Western Juniper and Cheatgrass
Scientists Probe Invaders’ Evolutionary Strategies
At a test site in Bedell Flat, north of Reno, Nevada, geneticist Michael Ashley (left) and ecologist William Longland count early emergence of cheatgrass seedlings to determine whether a high-density year is ahead for cheatgrass. High-density years pose the greatest danger of catastrophic range fires.
After you’ve spent a few grueling hours pulling weeds in your backyard, it may seem as if these unwelcome intruders have everything they need to get—and keep—the upper hand.
Agricultural Research Service ecologist Bill Longland and colleagues are discovering more about some of the special evolutionary advantages nature has bestowed on two particularly aggressive weeds of the American West—western juniper and cheatgrass.
Even its detractors may admit that western juniper, Juniperus occidentalis, can be an attractive tree. Though generally short statured, this evergreen can grow to a height of 80 feet or more. It crowds out tasty, nutritious understory plants that cattle and wildlife could otherwise graze or browse, such as bluebunch wheatgrass, squirreltail, and a mule deer favorite, bitterbrush.
Native plants can also be driven out by cheatgrass, Bromus tectorum, a fast-growing annual that looks something like a wild, scraggly version of wheat or oats. Depending on its environment, cheatgrass may only grow to be a few inches high or, in more favorable settings, perhaps 18-24 inches tall.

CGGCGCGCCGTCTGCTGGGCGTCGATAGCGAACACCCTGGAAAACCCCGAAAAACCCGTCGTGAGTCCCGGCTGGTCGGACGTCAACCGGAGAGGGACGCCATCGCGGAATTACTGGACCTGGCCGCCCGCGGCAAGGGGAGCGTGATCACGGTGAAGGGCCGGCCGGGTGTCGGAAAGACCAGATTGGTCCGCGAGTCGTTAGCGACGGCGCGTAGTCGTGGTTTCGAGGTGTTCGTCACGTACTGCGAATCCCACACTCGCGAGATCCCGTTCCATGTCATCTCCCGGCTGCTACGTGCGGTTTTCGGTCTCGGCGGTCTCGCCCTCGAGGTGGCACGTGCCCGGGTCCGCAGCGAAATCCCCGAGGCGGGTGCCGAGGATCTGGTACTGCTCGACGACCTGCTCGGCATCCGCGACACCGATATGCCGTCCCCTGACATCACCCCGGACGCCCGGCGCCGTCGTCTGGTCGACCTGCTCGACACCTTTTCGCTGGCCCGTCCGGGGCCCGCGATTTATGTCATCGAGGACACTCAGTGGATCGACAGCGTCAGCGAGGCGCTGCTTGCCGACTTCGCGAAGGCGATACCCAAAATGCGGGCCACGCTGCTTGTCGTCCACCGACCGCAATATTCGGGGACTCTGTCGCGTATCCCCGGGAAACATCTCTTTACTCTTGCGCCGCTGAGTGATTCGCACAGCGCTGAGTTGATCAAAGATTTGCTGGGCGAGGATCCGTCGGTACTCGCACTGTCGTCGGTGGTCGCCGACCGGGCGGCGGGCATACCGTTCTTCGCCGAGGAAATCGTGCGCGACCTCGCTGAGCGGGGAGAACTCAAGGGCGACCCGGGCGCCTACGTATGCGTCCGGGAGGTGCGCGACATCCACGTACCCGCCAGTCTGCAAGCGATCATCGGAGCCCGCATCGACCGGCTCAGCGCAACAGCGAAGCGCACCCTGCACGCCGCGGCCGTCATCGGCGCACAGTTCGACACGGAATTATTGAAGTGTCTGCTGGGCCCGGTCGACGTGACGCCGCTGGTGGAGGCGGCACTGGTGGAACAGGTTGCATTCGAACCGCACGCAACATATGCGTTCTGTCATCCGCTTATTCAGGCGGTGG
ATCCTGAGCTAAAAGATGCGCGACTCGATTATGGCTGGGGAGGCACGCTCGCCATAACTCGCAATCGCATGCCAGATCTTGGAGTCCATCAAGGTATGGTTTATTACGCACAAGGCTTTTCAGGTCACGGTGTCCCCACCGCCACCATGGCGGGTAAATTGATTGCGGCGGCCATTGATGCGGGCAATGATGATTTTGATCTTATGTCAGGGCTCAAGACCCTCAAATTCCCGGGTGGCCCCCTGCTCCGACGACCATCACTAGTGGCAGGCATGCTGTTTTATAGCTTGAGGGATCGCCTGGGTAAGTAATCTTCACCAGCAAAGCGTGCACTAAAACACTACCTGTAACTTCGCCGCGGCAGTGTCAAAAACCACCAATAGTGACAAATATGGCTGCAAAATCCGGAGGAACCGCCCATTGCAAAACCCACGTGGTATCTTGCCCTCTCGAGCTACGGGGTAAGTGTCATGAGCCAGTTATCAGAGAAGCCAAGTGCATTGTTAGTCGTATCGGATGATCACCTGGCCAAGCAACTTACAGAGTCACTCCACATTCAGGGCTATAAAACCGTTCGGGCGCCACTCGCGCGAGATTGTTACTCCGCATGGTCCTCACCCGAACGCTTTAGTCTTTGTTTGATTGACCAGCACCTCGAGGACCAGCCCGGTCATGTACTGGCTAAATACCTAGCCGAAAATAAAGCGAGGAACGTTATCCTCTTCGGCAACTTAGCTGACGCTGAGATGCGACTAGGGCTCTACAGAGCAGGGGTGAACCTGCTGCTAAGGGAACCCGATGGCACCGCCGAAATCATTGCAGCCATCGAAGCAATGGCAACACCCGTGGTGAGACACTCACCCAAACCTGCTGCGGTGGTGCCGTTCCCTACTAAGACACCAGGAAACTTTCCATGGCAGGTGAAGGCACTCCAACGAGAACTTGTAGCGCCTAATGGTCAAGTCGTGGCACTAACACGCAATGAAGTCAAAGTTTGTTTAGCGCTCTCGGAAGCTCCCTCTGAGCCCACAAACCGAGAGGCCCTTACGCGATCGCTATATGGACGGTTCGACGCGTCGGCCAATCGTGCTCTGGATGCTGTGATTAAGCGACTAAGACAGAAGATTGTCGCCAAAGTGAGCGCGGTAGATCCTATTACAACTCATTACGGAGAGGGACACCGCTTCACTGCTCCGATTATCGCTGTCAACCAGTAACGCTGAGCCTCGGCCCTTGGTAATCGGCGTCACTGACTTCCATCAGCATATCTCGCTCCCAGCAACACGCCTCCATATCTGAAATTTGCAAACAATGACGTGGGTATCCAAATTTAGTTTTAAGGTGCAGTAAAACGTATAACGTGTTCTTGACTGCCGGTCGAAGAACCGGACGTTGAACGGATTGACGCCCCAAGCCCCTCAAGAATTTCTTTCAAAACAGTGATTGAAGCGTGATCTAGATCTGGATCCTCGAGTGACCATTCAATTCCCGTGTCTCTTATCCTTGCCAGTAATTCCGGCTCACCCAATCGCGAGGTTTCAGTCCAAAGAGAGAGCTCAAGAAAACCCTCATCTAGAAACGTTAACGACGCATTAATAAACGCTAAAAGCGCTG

Both cheatgrass and western juniper cause fire-danger ratings to skyrocket. Cheatgrass burns hot, fast, and often. It’s the culprit behind many of the headline-making wildfires that have ravaged the western United States of late.
After the fires, cheatgrass “can reinvade the burned landscape and get established well before native plants can take hold,” says Longland.
Cheatgrass has other drawbacks, as well. For example, its seeds have small, nasty spurs that can pierce the tender lips and gums of grazing animals, making them more vulnerable to infection.
This plant is native to Europe and Asia. Western juniper is a native of parts of California, Oregon, Nevada, Idaho, and Washington.
It’s somewhat unusual for a native plant like western juniper to be regarded as an invasive weed, Longland points out. The trouble with western juniper is that, during the past 100 years or so, once-open woodlands of western juniper have become dense stands. Control of natural wildfires is thought to be one of the causes of this dramatic change in this ecosystem.
The thick woods rob understory plants of sunlight. They also block the movement of hefty cattle. That’s a problem: If they’re unable to find enough to eat from the shaded forest floor, cattle need to be able to move easily to greener pastures.
Do Birds and Small Mammals Help Western Juniper?
Longland, who is with the ARS Exotic and Invasive Weeds Research Unit in Reno, Nevada, is beginning new studies to determine whether diplochory (pronounced DIP-low-core-ee), an evolutionary mechanism that helps plants disperse their seeds, has evolved in western juniper. Diplochory may be helping this tree trounce the competition.
“Diplochory involves the sequential services of two different agents of seed dispersal,” says Longland. In the case of western juniper, these agents might be birds and small mammals. “Their roles are to move seeds to protected locations where conditions for germination are favorable.” Longland says.
In the first phase of what seems to be diplochory in action, the trees’ chunky berries, with seeds inside, are stolen by birds, mainly robins and Townsend’s solitaires. The birds may carry the berries to a place where they can safely eat them.